Digging deep into the world of commodities trading was no easy task for Swiss-based author Daniel Ammann and his latest biography. “The King of Oil” is an exclusive, no-holds barred biography of billionaire commodities trader, former fugitive and founder of the trading giant that became Glencore, Marc Rich.
Ammann, who was raised in Switzerland and educated at Zurich University, is an award-winning journalist with more than 20 years experience in newspapers, radio and television. He spoke to Reuters about his book:
Q: What was the motivation to write the book?
A: “Being a business journalist, I had always been intrigued by the life of Marc Rich. As a Jewish boy in Belgium, he barely escaped the Holocaust. Penniless he fled with his parents to the United States and made himself into the most successful and most controversial commodities trader of his time. What a story. A story, all the more, which had not been written yet.”
Q: How did you manage to get so close to Marc Rich?
A: “I wrote him my first letter in 2000 and then regularly sent faxes and e-mails but my requests for an interview were always denied. This changed in late 2006 after I had sent yet another letter, in which I boldly announced that I was about to write a biography. I guess, Rich liked my persistence, which happens to be one of the most important virtues of commodities traders. After our last interview I asked him why he ultimately had spilled his secrets, after what seemed liked eternal secrecy. “Age and maturity”, he answered
Q: Glencore, the former Marc Rich + Co, has a reputation for secrecy — why is this?
A: “It is the world’s biggest commodities trader but as a private company, until recently didn’t even publish sales figures or earnings. Its website consisted of a single page with no more than its logo and address. I learned that commodities traders take more pains to avoid publicity than even Swiss bankers. Their business often brings together clients who publicly will have nothing to do with one another. Discretion is one of the most important prerequisites for their success.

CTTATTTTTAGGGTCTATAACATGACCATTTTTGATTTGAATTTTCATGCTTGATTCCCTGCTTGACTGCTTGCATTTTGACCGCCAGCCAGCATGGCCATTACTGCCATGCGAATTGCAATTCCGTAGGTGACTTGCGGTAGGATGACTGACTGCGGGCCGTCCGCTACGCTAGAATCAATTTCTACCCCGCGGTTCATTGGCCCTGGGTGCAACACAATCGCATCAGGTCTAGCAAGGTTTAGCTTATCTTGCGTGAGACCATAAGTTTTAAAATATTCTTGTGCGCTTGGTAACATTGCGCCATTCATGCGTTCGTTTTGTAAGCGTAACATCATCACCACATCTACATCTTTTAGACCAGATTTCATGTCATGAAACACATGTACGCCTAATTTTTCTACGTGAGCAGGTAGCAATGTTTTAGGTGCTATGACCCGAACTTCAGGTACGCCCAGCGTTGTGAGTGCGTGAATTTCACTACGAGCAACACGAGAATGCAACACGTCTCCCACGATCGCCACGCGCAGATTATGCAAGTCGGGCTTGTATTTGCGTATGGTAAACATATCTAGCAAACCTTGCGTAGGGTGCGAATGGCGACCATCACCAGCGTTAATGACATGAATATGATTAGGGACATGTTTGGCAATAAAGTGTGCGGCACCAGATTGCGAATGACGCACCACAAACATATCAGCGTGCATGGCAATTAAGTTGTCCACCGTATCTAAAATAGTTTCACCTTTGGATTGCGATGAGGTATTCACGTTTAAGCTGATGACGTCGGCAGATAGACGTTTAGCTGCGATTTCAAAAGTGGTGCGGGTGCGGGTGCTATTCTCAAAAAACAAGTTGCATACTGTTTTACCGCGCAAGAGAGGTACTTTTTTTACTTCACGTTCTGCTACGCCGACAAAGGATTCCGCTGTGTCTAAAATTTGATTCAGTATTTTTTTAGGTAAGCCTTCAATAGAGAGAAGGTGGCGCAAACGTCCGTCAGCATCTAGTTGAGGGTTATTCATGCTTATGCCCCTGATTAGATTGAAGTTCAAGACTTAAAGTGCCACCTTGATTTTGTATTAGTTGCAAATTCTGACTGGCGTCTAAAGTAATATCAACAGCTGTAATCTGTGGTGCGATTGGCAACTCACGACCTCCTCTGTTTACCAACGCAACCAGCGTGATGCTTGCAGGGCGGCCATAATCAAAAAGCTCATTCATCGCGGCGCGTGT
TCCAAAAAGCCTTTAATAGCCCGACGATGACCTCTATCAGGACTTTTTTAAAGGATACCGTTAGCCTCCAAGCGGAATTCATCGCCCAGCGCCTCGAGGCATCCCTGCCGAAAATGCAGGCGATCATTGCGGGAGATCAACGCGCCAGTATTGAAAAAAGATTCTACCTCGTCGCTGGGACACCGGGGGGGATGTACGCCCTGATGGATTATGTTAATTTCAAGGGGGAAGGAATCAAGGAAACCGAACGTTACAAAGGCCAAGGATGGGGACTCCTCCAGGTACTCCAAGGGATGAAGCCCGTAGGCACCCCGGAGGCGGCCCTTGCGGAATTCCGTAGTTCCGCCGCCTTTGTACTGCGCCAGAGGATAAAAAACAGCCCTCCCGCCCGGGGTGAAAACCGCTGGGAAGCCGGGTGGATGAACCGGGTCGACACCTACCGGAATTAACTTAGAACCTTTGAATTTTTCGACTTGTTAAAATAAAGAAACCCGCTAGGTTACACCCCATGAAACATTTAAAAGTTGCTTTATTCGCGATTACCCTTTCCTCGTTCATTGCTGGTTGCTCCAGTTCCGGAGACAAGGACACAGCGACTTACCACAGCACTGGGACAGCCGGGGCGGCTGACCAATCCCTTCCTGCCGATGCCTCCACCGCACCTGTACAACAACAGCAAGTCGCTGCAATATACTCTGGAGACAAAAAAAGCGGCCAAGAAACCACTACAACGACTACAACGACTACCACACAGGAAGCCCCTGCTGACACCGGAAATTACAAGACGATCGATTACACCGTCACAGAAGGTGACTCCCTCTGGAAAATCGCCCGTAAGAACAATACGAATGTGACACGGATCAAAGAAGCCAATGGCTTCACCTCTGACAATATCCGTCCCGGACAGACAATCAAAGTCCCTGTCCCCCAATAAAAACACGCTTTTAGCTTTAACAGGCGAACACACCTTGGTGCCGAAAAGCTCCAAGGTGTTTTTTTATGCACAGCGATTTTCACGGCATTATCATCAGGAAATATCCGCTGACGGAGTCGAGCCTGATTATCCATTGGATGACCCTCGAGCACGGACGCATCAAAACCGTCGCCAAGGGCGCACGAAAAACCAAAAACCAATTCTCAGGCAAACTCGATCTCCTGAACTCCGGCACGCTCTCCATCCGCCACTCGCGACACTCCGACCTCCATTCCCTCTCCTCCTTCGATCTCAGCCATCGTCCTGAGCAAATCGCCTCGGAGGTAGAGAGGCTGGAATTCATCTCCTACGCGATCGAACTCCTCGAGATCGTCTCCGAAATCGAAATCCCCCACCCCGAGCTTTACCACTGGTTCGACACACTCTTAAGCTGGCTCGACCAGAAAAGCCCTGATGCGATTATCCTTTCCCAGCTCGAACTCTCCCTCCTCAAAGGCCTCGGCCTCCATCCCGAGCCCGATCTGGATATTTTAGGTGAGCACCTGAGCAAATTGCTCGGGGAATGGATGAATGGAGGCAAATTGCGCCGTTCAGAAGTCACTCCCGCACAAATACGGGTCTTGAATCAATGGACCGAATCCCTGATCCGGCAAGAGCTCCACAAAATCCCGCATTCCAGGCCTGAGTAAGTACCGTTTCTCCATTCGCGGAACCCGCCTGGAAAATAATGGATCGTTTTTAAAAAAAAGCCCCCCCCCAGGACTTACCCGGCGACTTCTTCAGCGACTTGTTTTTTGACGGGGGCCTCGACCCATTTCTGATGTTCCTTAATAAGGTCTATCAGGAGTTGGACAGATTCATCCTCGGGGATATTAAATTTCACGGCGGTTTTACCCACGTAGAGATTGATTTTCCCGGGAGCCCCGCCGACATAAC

Q: What is considered to be Marc Rich’s worst deal?
A: “His company tried to corner the zinc market in 1992 and failed miserably. Marc Rich + Co invested more than $1 billion in this high-risk operation – without hedging the position. In the end the company lost $172 million with this almost megalomaniac attempt to manipulate the global zinc market. It took the company to the edge of collapse and was one of the reasons Rich was “weak” and later forced to sell the company to his management.”
Q: Which Rich deal benefited Glencore most?
A: “Not a single deal but three long time business relationships that are still existing today: with Iran, with South Africa and with Israel. They helped Marc Rich – and Glencore – to become the most influential commodities trader.”
Q: How great an impact did Denise and Marc Rich’s divorce have on Glencore [the former Marc Rich + Co AG]?
A: “A great one. The divorce was one of the most expensive ones the world had ever seen up to then. I reveal that it cost Rich a total of $365 million. Denise and Rich separated in 1992. In the end the costly divorce was one of the main reasons for Marc Rich to sell his company – together with the zinc disaster and the prosecution of Rich in the USA for tax evasion and for trading with Iran.”
Q: Did Marc Rich offer any advice for investors?
A: “Absolutely, he told me that all commodities will be good business. He said: “The world will produce more products for more people and will thus need more raw materials.” He thinks that oil will play an import role for a long time to come and that its price will go up in the long term.”
Q: What is your overall impression of Marc Rich?
A: “He is a once-in-a-lifetime trader, I would say. In the 1970s he literally created the spot market for crude oil together with a handful of partners. He was faster and more aggressive than his competitors. He was able to recognize trends and seize opportunities before other traders. And he went where others feared to tread – geographically and morally. Trust and loyalty are very important to him. In many deals he wouldn’t rely on contracts but on the idea that “my word is my bond”. As a private person he is charming and calm, he speaks with a very soft voice and has a good sense of humor.”
(Reporting by Michael Taylor; editing by Paul Casciato)